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One hundred years ago, up to 100,000 Chinese labourers joined the British ranks in World War I to provide logistical support. Sent on a gruelling three-month journey to Europe, the bewildered labourers were set to work digging trenches, building docks, laying tracks, unloading ships and repairing tanks. The “Forgotten of the Forgotten”, their history has been all but wiped from memories of the war. In this centenary year of the Great War, people are campaigning for their legacy to be remembered.

At the outbreak of World War I, China immediately declared its neutrality, although secret talks are known to have taken place, with China having offered manpower in return for regaining control of Shandong Province, which was occupied by Imperial Germany. Chinese offers to the British were rejected as a result of their interests in the region, however the decision was overturned after the huge loss of life suffered in the early years of the War. The Chinese Labour Corps (CLC) joined the British to free up soldiers to fight on the frontlines. In total over 140,000 Chinese labourers joined the Allied war effort, with by far the largest contingent joining British ranks.

By 1919, it is estimated that Chinese workers had repatriated savings of over £6m (around £400m today), but this is of little consolation to the families of the forgotten heroes, many of whom never got to know the part their relatives played in the conflict. Their history was wiped from records, often quite literally – some records were destroyed during the Blitz of World War II and their place on a commemorative mural in Paris was given instead to the United States after they joined the war effort.

Hailing from remote farms throughout China, many of the workers thought they had arrived in Europe when they reached the tall buildings of the Bund in Shanghai. Little did they know, this was just the beginning of an arduous journey in which many would never return.

After 500 workers died when a German submarine sank the French passenger ship Athos – an event which ended China’s neutrality in the conflict – Chinese workers were transported by secretive six-day train journey across Canada to avoid land taxes. “They were herded like so much cattle in cars, forbidden to leave the train and guarded like criminals”, wrote the Halifax Herald in 1920 after press censorship had ended. From Canada, they journeyed by ship to Liverpool, then train to Folkestone, and then on to France and Belgium where they lived in labour camps. China had hoped that by sending logistical support for the war, it would be afforded a place at the post-war negotiating table.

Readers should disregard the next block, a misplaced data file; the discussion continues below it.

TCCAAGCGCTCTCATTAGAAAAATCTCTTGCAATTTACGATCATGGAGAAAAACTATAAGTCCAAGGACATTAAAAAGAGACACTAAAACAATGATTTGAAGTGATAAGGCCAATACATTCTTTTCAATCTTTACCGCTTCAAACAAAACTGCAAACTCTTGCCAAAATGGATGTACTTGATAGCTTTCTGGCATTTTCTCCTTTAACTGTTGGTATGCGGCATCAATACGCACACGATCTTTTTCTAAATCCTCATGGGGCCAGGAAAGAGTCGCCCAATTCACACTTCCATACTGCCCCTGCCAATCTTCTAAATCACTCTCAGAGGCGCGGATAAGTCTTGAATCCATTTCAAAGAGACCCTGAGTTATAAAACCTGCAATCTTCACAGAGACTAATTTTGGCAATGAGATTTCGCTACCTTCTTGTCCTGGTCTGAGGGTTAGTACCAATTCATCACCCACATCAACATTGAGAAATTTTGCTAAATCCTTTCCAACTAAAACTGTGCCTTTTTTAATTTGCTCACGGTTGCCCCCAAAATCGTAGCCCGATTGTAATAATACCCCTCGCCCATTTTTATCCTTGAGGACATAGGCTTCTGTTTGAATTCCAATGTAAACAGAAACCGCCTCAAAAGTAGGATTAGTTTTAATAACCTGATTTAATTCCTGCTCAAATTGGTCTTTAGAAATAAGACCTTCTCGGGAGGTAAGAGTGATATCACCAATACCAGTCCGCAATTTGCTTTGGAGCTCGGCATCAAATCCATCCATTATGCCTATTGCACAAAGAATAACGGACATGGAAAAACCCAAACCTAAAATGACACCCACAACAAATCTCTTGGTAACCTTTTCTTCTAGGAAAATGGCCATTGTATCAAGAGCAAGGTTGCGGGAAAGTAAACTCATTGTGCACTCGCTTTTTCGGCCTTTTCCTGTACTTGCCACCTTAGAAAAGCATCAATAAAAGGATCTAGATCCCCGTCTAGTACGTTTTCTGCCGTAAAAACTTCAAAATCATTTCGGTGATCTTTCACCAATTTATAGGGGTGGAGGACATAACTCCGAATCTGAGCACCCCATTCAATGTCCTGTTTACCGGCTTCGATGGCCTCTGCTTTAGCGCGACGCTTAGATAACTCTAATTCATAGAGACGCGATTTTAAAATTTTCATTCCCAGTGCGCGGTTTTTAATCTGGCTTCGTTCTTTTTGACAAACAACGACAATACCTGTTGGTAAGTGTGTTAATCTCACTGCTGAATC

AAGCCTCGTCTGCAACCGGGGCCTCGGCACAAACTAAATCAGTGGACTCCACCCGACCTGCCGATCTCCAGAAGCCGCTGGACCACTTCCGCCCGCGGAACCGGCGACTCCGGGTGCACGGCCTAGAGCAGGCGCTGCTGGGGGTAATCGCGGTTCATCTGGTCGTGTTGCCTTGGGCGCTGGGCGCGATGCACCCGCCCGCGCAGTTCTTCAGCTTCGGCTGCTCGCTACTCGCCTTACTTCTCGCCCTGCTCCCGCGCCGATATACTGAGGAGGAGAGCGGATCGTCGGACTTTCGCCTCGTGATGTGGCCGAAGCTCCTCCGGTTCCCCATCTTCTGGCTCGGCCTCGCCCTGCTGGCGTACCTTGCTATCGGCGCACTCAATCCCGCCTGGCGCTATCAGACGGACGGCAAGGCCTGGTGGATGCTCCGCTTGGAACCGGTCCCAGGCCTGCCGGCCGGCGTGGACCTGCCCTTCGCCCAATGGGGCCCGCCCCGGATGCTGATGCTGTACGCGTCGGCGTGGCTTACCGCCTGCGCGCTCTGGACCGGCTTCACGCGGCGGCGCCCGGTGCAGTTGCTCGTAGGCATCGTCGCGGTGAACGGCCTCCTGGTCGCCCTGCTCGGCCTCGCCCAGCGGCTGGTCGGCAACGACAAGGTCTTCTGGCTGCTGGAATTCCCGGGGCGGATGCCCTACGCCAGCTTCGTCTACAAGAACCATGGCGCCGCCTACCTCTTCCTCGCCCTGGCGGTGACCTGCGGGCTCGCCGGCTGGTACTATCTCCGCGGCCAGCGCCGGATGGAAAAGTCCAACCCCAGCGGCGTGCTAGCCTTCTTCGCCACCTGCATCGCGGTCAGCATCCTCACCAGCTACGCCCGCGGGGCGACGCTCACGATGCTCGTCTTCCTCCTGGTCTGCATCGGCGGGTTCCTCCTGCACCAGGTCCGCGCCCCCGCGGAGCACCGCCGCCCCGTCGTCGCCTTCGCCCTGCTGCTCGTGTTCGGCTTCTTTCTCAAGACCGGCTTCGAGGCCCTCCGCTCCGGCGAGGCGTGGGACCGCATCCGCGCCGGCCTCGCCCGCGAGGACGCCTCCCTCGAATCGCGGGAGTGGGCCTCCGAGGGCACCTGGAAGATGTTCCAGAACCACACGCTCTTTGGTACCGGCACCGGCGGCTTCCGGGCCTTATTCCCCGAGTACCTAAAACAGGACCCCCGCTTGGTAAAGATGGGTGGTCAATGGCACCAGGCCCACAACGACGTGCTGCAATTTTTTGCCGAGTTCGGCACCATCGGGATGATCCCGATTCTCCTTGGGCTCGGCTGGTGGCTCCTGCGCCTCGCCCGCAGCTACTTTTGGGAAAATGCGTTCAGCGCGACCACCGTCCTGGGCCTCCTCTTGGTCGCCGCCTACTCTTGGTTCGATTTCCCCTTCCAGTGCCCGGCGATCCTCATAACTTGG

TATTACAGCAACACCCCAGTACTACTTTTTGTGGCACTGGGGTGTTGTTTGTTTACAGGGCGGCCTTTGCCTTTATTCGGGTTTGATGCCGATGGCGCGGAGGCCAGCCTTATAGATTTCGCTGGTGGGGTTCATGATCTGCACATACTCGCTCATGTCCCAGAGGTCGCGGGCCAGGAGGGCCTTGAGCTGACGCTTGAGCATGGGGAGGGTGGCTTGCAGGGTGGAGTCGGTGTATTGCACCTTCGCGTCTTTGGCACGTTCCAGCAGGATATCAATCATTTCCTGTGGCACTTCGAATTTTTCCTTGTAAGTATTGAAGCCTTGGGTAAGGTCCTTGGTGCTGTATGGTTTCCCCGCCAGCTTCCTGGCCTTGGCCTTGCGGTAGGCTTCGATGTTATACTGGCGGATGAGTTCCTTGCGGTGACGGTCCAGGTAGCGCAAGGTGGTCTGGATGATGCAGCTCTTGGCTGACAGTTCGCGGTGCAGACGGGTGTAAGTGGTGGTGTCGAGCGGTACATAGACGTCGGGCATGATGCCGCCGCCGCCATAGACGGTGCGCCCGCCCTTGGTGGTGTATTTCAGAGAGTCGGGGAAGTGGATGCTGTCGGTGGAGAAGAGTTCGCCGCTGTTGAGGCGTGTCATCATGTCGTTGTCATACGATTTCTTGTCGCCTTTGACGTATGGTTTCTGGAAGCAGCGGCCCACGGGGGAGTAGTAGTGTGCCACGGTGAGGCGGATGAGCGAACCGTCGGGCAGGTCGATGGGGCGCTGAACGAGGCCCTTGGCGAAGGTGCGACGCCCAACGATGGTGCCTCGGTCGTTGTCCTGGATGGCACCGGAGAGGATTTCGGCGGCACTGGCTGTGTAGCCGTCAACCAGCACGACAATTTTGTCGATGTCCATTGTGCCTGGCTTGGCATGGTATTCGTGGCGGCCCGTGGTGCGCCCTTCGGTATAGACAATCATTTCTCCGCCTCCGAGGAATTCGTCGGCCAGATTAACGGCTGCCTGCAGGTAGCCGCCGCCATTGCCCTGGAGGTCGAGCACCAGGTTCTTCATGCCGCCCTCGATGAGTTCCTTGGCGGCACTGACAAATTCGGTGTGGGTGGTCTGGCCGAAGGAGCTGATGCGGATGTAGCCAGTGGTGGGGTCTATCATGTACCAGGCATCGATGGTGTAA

Chinese Labour Corps Badge

Chinese Labour Corps Badge

Treatment of the workers was so bad that in 1917 China set up a Bureau of Overseas Chinese Workers to handle their grievances. Compensation was granted after intervention by Beijing for cases of blindness, deafness and “incurable insanity”. In another instance, there were protests that the French government was feeding horsemeat to the Chinese workers.

Working 10-hour days and seven-day weeks, the CLC were granted only three holidays per year – one of which was Chinese New Year. After Allied soldiers travelled home at the end of the war, many CLC members stayed on to dig graves, re-bury the dead in new war memorial cemeteries, and to help rebuild the lands that had witnessed so much bloodshed.

With the distribution of six million war medals to those who had contributed to the British war effort at the end of the War, the CLC received only bronze, numbered medals in place of named silver, personalised medals. Although they were not the only workers whose roles are often forgotten in World War I memorials; with people from India, Egypt and South Africa, among others joining the effort, the CLC were the largest and longest-serving non-European labour contingent in the War, a fact that makes their almost forgotten legacy even more shocking.

There is no tribute to the CLC among Britain’s 40,000 war memorials and no descendants of the workers in Britain today, as they were refused any right to settle post-war. Their story lies forgotten, but in this centenary of the Great War, the Heritage Lottery Fund in the UK through the Meridian Society‘s Chinese Labour Corps Project is offering education workshops aimed at raising awareness of their contribution.

Furthermore, Ensuring We Remember is a national campaign that has been started to petition for a permanent war memorial to the CLC in Britain.

Please click the following download links for the upcoming CLC events in the UK: Folkestone Programme of CLC Events & The Chinese Labour Corps – Celebrating the New Year in Folkestone.

 

 

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